Is the Postal Service a business or a public service?
It’s both. The Postal Service is a unique institution, with elements of both a business and a public service. As the Post Office Department, the Postal Service was originally created exclusively as a public service. In the early days, post offices and the creation of post roads made communication across the country possible. Taxpayer dollars funded its operations, like other federal agencies.
But, beginning in the 1970s, the Postal Service largely stopped receiving any taxpayer money. Postal operations are instead funded by sales to you, the postal customer. Now it depends almost entirely on sales to keep the lights on.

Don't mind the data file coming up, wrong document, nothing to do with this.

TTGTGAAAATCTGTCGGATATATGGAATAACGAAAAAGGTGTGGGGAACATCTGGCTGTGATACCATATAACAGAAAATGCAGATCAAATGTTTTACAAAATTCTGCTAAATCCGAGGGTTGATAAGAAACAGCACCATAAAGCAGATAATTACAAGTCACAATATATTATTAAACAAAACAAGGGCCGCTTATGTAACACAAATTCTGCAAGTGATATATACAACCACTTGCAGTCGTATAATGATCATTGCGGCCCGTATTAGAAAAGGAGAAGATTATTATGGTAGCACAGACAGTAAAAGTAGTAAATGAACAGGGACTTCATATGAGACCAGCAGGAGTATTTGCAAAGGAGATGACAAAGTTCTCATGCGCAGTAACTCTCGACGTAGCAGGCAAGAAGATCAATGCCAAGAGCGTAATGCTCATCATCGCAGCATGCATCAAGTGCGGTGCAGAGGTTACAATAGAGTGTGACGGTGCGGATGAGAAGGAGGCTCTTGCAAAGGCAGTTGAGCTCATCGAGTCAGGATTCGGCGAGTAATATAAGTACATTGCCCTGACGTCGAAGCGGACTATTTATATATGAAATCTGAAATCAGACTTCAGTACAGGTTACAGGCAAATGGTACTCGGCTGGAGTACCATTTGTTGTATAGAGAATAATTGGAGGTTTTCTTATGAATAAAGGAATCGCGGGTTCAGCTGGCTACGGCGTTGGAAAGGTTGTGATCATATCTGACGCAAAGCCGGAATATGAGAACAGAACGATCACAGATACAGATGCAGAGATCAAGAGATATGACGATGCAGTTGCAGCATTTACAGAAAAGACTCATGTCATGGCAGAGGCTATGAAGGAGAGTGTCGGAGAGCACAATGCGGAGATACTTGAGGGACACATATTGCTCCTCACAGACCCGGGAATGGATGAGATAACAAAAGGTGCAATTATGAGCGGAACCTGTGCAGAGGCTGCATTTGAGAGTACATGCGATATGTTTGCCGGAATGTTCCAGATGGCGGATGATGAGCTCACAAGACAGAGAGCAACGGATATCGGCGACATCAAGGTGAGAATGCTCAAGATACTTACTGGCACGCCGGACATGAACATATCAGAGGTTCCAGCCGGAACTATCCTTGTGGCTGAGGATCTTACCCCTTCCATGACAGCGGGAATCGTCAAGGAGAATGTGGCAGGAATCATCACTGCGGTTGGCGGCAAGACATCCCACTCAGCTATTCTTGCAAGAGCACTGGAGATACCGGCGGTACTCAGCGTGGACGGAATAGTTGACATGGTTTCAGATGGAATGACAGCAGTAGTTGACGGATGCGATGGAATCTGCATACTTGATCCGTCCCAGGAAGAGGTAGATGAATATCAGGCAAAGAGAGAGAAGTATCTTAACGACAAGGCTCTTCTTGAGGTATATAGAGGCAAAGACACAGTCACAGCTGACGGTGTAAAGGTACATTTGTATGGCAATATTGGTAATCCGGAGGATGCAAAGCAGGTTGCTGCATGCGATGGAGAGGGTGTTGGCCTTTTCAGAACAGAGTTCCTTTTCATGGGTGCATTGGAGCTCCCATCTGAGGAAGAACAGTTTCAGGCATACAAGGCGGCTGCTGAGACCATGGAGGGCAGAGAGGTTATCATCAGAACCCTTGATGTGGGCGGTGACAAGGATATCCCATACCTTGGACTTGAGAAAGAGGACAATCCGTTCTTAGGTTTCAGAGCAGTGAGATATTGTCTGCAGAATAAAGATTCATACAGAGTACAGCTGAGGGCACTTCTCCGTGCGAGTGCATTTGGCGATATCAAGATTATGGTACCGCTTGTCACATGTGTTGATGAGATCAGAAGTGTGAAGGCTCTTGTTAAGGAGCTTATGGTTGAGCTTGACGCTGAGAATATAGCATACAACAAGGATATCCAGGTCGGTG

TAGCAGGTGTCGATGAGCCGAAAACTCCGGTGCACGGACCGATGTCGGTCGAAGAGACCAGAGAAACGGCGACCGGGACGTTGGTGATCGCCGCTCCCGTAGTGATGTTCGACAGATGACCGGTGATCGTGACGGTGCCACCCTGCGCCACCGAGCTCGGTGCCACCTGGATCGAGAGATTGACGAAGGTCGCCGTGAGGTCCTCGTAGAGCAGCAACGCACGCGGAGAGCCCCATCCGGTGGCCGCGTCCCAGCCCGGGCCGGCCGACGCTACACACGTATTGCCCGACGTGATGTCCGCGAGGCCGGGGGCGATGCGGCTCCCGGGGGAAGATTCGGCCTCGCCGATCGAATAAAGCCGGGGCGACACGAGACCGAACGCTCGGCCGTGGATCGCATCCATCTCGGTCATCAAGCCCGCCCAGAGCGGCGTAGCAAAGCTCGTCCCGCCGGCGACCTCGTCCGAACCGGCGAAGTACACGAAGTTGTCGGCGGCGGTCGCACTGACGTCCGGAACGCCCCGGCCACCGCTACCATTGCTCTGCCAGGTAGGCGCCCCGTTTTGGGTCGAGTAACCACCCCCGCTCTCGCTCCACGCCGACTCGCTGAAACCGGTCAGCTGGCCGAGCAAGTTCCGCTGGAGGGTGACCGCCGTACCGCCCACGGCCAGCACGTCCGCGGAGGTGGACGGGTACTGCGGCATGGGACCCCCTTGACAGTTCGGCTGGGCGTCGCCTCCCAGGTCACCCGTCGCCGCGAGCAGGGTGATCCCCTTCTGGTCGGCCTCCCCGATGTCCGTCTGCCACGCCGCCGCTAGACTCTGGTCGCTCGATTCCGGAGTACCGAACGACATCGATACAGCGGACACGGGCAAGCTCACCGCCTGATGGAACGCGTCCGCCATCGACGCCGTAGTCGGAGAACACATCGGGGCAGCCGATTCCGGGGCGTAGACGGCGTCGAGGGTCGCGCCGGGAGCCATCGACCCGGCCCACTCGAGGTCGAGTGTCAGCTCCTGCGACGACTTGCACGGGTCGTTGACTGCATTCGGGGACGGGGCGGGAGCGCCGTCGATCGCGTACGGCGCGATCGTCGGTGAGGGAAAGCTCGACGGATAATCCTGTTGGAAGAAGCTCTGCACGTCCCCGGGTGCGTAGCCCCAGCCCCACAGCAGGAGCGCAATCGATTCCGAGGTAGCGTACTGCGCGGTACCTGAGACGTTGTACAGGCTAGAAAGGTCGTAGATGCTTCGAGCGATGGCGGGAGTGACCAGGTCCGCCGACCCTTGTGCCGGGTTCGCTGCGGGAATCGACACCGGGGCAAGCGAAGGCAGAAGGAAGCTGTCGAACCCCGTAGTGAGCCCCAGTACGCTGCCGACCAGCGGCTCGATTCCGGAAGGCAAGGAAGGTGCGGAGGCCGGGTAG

At the same time, it is still required to deliver to neighborhoods across the nation, six days a week, even those far-reaching places that private carriers don’t deliver to because it’s not profitable. If exclusively run as a business, the Postal Service probably couldn’t afford to deliver there either. But, as a public service, it is required by law to do so. And those private carriers that couldn’t otherwise afford to deliver to more remote destinations often rely on the Postal Service to get packages to you.